Growing up in hip hop means I’ve also grown up with hip hop. I was there when cats wore lumberjacks and raccoon hats. I was in the mix when Jazzy Jeff and the Fresh Prince won the first grammy for a rap song or when Salt-N-Pepa made parents cringe by “Talkin’ bout Sex”. I still remember every word and intonation in “Self Destruction”. I sided with those who said MC Hammer‘s commercialism was tantamount to selling out. Shit, I remember when N.W.A. was gangsta but revolutionary! Brand Nubian taught me knowledge of self. Big Daddy Kane schooled me in the art of performance. Kid-N-Play, Nice & Smooth, Leaders of the New School and Black Sheep kept me on the dance floor. I tried to memorize every new move Scoob & Scrap came with. Outkast took me on a trip out of this world. And after hearing Wu-tang for the first time, I truly was seeing pink hearts, yellow moons, orange stars and green clovers.
What I’m saying is that I’ve bore witness to the evolution of hip hop, internally and externally, including its emergence as a dominant culture in the U.S.. Over the last decade and a half, images of hip hop culture and artists have dominated American media and these images more and more have shaped the global impression of hip hop. Armed with a degree in anthropology from the University of Connecticut a camera and a gang of self determination, Mike Schreiber turned his passion for photography into a career and is one of the most noted hip hop documentarians in the game today. In 2010 he published “True HIP HOP”, a collection of stunning (mostly black and white) photographs of hip hop artists from throughout his career. The book and accompanying touring exhibition lands in Atlanta July 9, 2011 at the Hagedorn Foundation Gallery. Schreiber, a self-taught, NY based photographer will be on hand to sign copies of his book as well as participate in a panel discussion just before the opening titled “Its Bigger Than Hip Hop”. The panel features guest speakers, Dr. Joycelyn Wilson (Hip Hop 20/20 Project) and Rodney Carmichael (Music editor/critic Creative Loafing) and is moderated by yours truly. The panel will focus on the impact of media in hip hop culture and how representations of hip hop influence and are influenced by black culture, domestically and internationally.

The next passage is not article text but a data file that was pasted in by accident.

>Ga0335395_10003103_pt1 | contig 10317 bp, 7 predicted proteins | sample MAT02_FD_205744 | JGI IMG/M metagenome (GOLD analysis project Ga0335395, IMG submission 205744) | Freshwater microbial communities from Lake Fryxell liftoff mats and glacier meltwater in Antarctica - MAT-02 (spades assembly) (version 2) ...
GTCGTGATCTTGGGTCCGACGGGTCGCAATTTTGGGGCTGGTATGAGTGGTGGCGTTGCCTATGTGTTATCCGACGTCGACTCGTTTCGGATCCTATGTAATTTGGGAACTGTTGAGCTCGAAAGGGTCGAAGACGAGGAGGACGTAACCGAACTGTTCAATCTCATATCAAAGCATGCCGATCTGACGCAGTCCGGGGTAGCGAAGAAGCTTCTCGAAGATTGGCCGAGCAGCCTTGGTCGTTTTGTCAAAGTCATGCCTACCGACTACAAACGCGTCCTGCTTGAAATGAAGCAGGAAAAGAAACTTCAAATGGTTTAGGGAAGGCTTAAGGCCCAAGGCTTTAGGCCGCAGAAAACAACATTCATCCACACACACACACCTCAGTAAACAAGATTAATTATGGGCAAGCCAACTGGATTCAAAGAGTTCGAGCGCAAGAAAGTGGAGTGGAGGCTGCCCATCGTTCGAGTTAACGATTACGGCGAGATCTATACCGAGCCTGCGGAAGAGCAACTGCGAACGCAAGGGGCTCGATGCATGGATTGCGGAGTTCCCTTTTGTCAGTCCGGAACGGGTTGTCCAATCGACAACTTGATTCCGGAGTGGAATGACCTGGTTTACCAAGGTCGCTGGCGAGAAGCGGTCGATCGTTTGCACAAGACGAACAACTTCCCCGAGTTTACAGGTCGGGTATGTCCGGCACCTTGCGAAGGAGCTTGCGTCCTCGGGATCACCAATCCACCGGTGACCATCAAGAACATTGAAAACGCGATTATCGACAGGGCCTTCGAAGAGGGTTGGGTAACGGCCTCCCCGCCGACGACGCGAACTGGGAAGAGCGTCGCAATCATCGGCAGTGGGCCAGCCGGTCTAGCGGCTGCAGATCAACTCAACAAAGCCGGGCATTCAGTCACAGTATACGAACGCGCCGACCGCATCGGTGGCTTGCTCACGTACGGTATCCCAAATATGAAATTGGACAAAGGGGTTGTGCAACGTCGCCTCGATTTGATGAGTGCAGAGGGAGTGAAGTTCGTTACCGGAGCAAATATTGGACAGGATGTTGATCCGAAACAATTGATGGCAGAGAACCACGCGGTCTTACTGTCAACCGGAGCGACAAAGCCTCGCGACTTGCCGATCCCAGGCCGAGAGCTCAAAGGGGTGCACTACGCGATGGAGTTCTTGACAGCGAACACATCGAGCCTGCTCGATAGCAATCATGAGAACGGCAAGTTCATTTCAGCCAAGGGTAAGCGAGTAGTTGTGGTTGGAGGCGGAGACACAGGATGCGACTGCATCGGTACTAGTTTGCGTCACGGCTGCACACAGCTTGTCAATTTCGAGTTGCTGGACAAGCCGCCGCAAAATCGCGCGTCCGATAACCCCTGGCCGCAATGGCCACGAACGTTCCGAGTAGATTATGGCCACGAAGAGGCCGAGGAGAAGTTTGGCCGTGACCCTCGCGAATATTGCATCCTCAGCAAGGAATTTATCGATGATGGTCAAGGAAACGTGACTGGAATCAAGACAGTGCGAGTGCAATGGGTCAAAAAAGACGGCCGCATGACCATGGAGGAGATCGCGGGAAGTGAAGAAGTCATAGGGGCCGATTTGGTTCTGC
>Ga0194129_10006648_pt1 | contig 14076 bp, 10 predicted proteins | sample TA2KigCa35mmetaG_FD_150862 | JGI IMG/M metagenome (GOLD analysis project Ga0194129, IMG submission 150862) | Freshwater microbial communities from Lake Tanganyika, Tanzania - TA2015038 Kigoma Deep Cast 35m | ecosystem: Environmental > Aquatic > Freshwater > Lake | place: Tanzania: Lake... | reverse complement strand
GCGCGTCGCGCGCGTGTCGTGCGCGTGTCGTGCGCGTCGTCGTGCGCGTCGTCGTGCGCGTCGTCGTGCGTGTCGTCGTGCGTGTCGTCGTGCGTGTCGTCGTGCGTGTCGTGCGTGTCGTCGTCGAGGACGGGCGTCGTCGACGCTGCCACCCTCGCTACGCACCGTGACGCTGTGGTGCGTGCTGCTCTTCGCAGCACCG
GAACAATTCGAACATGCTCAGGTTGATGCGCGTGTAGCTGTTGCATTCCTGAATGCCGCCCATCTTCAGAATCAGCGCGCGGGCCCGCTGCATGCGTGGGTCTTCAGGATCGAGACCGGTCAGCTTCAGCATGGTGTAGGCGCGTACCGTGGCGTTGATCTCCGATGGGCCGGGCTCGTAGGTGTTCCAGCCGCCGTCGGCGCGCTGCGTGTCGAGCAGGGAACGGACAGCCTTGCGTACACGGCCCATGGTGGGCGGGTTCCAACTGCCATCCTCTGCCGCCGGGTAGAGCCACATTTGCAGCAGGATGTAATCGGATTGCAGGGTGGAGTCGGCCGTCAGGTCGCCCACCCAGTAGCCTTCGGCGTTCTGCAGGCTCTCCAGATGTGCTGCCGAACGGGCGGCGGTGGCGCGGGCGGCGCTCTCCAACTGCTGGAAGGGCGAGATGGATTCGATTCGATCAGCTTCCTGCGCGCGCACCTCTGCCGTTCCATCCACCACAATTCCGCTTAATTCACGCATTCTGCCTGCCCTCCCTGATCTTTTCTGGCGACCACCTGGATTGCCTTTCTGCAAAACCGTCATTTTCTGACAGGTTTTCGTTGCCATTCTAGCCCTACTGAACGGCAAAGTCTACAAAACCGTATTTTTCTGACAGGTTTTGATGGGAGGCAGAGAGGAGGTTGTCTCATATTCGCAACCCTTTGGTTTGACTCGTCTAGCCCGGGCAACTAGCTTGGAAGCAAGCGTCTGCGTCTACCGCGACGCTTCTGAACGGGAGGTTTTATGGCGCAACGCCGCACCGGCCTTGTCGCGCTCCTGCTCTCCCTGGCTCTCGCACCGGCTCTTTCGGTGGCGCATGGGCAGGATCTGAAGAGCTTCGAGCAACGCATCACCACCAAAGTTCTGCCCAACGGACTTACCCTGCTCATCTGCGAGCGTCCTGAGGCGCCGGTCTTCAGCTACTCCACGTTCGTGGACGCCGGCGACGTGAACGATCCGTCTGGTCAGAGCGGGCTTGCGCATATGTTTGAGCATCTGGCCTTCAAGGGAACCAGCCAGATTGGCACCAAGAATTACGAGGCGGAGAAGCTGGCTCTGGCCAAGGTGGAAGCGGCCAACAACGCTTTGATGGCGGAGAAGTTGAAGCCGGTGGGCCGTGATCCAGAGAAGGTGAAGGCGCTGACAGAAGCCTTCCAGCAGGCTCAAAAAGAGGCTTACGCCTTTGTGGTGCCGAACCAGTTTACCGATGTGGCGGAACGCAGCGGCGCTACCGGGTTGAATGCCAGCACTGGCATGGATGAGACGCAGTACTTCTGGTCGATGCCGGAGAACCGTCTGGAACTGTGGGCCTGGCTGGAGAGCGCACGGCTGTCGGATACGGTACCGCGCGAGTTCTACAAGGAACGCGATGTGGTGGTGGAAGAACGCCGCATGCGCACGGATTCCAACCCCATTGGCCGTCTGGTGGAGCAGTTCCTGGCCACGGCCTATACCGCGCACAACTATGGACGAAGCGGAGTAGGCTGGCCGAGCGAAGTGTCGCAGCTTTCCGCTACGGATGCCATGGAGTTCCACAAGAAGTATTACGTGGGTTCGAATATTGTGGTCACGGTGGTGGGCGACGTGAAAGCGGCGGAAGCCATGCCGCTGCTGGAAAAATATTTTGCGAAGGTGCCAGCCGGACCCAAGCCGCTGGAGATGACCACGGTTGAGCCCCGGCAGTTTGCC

Please be sure to join us on July 9, 2011 beginning at 5pm for the panel and exhibition by Mike Schreiber. Afterwards the party continues at the High Museum with CULTURE SHOCK: Celebrating the opening of “Radcliffe Bailey: Memory as Medicine” with an outdoor party. Tour the exhibition then enjoy dance music al fresco from some of Atlanta’s premier DJs, including Karl Injex, Kai Alce, DJ Kemit and special guest DJ Maseo (De La Soul).